How important is this decision for both the Navajo and for the wider Native American community?
BD: I think it’s critical because for both Native societies and the non-Native society, indigenous languages, like many languages, are vehicles for capturing cultural values and norms, and that can apply not just to government structures and standards by which we interrelate in terms of justice and equity — there’s also a tremendous amount of indigenous knowledge about the operation of the natural world. Notions of ecological knowledge, understandings about how the natural world works were often captured in indigenous language. As that language looses its vitality and its qualities, we lose that knowledge that science may or may not be able to replicate, at least not yet. People who have lived in a space for thousands of years have this accumulated body of traditional, ecological knowledge that is at risk, and in some places is already gone, which is a loss to all of society.
How widespread has loss of language been across the country?
BD: There are many tribes for whom the indigenous language is gone, including my tribe. I belong to the Houma tribe, which is one of the communities indigenous to Louisiana. I grew up in Louisiana. Our language is from a family group related to Choctaw – in other words, the Muskogean native languages are grouped just like Romance languages have several specific languages. Our family group of languages in the Southeast is Muskogean. That’s one of the predominant language families of which there are many branches, and Choctaw is one of them. My tribe’s language was another. Members still spoke the language, but in fewer numbers as recently as the early part of the twentieth century. My grandfather knew elders who still spoke the native language. But even by then, the majority of tribal members had adopted French as their first language. It was the language of trade between French settlers and members of my tribe. There’s a long history of French and Indian intermarriage in my community, so French became the predominant language well into the twentieth century. It was my first language. I learned French first, and then when I started school I learned English, but the indigenous language is no longer spoken at all. There are also many tribes that are working actively to revitalize the language, and in fact we teach a whole course – one of our colleagues in linguistics is offering a course on language revitalization, professor [Lindsay] Whaley, and it’s cross-listed between linguistics and Native American studies to sort of document this phenomenon of tribes trying to recapture [their languages]. There are a variety of strategies, depending on what the sources are. Do you still have a few elders who speak the language? Is there a written record of some major work that was translated in the original language that can be a basis for recapturing the vocabulary and the structure?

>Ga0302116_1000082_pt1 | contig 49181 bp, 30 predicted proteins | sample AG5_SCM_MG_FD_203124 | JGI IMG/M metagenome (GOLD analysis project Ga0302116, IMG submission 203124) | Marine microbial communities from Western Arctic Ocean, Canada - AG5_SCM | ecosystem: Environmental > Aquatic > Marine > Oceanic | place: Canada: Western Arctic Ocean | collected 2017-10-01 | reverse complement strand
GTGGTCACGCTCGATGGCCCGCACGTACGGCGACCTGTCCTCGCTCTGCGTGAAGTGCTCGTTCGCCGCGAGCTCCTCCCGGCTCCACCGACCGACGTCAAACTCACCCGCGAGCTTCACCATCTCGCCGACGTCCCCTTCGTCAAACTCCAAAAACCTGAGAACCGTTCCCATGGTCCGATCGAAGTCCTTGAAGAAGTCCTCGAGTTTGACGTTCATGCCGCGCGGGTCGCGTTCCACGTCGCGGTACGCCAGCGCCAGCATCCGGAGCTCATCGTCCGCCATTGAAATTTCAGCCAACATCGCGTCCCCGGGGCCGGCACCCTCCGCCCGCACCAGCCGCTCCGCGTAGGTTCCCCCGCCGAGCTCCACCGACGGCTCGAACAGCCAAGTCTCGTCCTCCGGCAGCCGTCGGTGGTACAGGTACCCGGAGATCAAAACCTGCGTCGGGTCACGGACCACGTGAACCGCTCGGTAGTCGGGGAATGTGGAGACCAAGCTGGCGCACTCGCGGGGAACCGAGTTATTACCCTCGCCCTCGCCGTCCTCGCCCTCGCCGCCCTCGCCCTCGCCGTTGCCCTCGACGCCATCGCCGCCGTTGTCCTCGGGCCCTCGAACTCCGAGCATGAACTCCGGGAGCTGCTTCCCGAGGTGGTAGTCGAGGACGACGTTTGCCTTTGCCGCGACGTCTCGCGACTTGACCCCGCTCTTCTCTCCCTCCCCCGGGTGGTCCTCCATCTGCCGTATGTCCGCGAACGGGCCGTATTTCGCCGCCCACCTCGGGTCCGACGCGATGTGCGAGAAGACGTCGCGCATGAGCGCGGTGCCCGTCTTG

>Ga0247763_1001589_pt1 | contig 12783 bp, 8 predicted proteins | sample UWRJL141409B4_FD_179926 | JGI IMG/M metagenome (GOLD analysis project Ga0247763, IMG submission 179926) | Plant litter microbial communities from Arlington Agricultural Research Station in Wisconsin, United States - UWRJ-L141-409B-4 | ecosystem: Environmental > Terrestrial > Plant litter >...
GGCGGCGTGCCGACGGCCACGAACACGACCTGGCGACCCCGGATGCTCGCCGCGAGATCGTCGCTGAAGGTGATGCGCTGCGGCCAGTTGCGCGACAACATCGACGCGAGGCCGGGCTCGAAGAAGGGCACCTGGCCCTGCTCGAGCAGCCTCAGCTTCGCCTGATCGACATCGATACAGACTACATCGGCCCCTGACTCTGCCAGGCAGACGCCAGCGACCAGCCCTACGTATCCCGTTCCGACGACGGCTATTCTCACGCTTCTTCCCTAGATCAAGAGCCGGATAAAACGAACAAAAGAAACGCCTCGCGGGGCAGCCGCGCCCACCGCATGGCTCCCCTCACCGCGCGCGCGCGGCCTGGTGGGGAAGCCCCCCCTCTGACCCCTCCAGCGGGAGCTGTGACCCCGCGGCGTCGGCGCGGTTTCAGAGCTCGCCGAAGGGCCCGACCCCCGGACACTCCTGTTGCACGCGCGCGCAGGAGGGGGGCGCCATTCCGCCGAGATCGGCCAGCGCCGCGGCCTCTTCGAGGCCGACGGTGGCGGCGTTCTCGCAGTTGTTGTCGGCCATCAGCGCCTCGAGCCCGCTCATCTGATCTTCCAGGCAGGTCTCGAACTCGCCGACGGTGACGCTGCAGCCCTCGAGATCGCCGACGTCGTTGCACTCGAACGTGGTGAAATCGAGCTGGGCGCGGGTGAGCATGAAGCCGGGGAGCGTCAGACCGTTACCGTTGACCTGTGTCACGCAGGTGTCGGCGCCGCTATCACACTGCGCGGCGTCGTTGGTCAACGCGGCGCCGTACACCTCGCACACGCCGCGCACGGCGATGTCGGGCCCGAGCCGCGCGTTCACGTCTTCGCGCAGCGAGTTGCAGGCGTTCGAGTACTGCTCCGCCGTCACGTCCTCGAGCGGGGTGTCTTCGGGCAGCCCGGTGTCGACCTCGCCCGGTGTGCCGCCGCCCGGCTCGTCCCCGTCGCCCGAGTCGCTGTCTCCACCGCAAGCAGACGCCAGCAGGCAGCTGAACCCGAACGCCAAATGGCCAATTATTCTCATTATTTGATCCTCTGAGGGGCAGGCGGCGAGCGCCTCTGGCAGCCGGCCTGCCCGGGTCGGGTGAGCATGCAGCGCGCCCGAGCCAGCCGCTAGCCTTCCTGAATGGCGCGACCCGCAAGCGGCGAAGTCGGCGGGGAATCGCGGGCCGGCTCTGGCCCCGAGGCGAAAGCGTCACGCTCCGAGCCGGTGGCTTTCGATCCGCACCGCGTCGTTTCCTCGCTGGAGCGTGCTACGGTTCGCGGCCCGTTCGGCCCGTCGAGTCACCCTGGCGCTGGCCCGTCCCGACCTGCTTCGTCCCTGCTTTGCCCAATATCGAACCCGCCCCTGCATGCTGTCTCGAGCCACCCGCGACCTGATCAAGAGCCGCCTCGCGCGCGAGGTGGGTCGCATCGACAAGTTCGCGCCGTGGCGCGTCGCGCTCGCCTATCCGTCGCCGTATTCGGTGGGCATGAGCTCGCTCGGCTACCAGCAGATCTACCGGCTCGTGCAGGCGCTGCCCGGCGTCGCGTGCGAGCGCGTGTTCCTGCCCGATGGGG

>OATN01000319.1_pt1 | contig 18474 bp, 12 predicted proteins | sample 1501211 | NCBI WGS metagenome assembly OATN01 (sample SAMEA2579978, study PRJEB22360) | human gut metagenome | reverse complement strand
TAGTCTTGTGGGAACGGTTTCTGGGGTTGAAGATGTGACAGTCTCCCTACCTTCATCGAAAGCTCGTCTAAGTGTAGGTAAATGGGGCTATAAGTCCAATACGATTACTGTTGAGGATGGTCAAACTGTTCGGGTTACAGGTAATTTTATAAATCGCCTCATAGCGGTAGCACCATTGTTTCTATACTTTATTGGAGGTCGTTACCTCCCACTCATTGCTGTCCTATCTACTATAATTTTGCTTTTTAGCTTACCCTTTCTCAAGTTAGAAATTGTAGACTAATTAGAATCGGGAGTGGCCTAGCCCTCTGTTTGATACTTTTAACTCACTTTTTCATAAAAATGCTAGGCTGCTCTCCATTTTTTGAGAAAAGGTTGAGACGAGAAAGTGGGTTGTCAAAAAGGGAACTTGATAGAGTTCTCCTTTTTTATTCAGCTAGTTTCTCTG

This interview has been edited and condensed for clarity.